Sunday's for the Birds: Another Whooper of a Story


          Every so often, but not often enough, I have the pleasure of birding with two avid birders, my old friend, Ruth, and my new friend, Wendy. I live in Washington and they live in Texas and when we are in the same state our schedules don’t usually work out. The few times we have birded together were such a joy only another birder would understand my elation. There’s nothing like stuffing bird identification books, binoculars, bottles of water, inspect repellant, and snacks into a bag, and heading out in the wee hours of the morning in search of birds, or sitting inside a blind waiting for the birds to come to us, or hopping aboard a birding tour boat and heading out for hours in search of birds not easily found on land.
Photo by Wend McSwain taken near Goose Island State Park
            My last trip to the Texas coast, my favorite birding venue, had me indoors for three days, while Ruth and Wendy went out and about on a few birding adventures. I was promoting my book, The Man Who Saved the Whooping Crane: The Robert Porter Allen Story, at the Whooping Crane Festival in Port Aransas and unable to join them. The morning of the second day of the festival, Ruth and Wendy spent inside a bird blind waiting for a couple of whooper families to make their daily appearance. They were not disappointed. Not only did the cranes show up, but they put on quite a show: territorial disputes; parents protecting their young; aggression over the choice feeding area. While Ruth took note of the various behaviors, Wendy snapped dozens of photos. When the show was over, my friends reported back to me at the festival.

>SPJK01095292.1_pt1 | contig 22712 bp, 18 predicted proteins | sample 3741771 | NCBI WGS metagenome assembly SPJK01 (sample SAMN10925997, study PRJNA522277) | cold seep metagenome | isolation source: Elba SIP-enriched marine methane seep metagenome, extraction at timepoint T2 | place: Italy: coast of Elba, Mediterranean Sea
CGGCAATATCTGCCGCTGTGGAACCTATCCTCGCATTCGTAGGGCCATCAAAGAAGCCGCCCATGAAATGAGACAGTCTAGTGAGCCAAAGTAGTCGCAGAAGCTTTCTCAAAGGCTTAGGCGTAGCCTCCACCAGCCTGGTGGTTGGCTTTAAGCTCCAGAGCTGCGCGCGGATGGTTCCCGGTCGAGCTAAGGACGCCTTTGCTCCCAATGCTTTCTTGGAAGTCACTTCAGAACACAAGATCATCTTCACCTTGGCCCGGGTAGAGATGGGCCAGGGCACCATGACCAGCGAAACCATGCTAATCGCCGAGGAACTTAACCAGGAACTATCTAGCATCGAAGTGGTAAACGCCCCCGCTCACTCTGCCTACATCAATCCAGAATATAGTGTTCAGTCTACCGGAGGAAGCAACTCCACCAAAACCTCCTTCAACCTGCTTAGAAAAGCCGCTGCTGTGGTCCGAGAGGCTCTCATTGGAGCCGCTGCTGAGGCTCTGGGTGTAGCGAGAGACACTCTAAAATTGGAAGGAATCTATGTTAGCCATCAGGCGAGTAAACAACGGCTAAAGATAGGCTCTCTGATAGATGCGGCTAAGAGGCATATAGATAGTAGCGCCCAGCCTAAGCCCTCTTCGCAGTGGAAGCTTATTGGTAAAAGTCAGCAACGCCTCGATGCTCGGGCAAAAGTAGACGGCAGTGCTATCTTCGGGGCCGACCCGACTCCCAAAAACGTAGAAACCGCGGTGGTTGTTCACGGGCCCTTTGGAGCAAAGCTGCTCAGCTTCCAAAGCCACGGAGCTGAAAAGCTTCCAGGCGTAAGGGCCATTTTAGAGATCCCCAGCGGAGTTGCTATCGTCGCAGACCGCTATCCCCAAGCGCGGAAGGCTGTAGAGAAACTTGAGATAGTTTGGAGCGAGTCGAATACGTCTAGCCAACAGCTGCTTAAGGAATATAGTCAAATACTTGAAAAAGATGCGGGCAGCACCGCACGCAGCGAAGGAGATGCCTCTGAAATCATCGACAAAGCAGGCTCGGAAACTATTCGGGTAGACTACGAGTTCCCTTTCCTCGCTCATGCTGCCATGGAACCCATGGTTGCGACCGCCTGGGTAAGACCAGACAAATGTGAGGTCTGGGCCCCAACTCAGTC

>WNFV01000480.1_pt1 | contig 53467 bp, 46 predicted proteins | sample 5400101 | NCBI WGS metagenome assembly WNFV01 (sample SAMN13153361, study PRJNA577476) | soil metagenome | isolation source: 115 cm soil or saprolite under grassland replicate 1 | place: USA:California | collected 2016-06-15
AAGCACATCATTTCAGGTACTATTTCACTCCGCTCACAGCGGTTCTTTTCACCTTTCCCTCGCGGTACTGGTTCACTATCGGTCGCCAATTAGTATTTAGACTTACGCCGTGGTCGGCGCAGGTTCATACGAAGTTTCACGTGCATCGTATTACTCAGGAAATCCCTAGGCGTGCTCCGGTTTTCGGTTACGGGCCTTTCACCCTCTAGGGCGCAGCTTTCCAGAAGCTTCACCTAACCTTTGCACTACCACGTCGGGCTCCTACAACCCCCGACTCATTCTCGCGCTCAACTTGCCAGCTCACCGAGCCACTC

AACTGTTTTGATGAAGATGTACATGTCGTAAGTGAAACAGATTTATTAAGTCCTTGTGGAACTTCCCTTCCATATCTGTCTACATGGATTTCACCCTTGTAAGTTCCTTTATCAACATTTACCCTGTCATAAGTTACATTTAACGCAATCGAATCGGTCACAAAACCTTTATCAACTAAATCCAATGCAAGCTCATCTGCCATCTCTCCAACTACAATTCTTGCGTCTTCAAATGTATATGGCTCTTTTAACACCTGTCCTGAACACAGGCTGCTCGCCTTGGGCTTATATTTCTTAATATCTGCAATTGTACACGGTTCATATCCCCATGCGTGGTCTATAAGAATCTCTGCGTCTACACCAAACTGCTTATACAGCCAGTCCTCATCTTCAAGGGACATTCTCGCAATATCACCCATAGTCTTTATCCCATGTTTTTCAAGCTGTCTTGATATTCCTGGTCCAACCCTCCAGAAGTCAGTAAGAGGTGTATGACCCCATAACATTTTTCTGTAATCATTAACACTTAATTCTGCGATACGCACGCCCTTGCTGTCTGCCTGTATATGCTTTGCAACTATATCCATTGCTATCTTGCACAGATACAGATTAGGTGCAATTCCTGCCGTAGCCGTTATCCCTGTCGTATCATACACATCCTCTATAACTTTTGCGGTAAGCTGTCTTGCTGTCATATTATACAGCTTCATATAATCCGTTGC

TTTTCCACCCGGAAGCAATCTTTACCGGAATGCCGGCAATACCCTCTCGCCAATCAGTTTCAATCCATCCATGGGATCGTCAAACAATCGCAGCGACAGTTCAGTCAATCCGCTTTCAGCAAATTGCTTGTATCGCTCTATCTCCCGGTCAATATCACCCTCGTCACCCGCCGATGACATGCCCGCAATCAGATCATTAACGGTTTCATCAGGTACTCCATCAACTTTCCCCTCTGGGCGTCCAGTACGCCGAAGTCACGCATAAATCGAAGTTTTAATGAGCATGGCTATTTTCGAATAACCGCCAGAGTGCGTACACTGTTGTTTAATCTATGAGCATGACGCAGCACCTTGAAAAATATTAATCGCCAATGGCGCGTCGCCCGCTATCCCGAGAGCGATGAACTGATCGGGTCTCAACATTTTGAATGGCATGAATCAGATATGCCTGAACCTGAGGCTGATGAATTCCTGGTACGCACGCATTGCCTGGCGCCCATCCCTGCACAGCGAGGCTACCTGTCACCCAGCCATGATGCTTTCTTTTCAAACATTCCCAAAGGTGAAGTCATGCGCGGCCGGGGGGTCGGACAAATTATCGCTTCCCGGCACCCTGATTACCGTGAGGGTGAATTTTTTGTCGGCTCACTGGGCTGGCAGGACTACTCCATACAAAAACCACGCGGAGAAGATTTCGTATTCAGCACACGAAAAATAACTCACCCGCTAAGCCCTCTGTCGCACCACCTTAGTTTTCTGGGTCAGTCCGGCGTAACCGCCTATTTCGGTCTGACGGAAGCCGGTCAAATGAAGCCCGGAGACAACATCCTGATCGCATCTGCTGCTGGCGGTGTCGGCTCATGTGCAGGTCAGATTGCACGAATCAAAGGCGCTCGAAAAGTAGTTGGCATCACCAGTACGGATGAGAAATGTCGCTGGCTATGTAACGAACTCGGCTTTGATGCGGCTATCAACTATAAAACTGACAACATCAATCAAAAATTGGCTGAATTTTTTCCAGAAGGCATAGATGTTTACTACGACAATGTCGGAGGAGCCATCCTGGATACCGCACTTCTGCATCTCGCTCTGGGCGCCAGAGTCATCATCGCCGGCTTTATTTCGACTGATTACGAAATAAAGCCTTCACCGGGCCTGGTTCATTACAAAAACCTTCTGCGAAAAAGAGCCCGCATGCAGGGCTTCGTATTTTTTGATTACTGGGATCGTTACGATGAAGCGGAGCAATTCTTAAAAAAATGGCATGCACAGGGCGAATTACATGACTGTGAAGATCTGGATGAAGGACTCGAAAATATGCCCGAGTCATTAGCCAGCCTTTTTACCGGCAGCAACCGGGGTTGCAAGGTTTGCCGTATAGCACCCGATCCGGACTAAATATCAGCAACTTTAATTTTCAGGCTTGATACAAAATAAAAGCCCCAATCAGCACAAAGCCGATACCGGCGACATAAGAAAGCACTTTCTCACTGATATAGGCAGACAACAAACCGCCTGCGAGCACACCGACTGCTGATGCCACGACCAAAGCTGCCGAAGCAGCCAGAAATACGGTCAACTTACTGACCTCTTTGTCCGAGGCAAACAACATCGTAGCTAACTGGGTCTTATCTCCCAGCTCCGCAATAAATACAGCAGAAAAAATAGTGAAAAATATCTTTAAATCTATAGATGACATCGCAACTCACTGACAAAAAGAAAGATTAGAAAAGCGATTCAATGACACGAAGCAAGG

Photo by Wendy McSwain taken near Goose Island State Park
            We took a closer look at Wendy’s photos. Something looked out of place. The young chick that was so aggressively protected by its supposed parents, looked too small and too gray to be a whooper. That’s when we discovered our first (me vicariously) encounter with a sandhill crane adoption. We’ve since learned that this is not an unusual occurrence, but it made us wonder how this adoption came about. Did the whooping crane pair lose their own chick and go in search of a substitute? Did the sandhill chick become separated from its parents and subsequently become taken in by its cousin species? Questions that will probably go unanswered. But one thing’s for sure, understanding the crane brain is a mystery.

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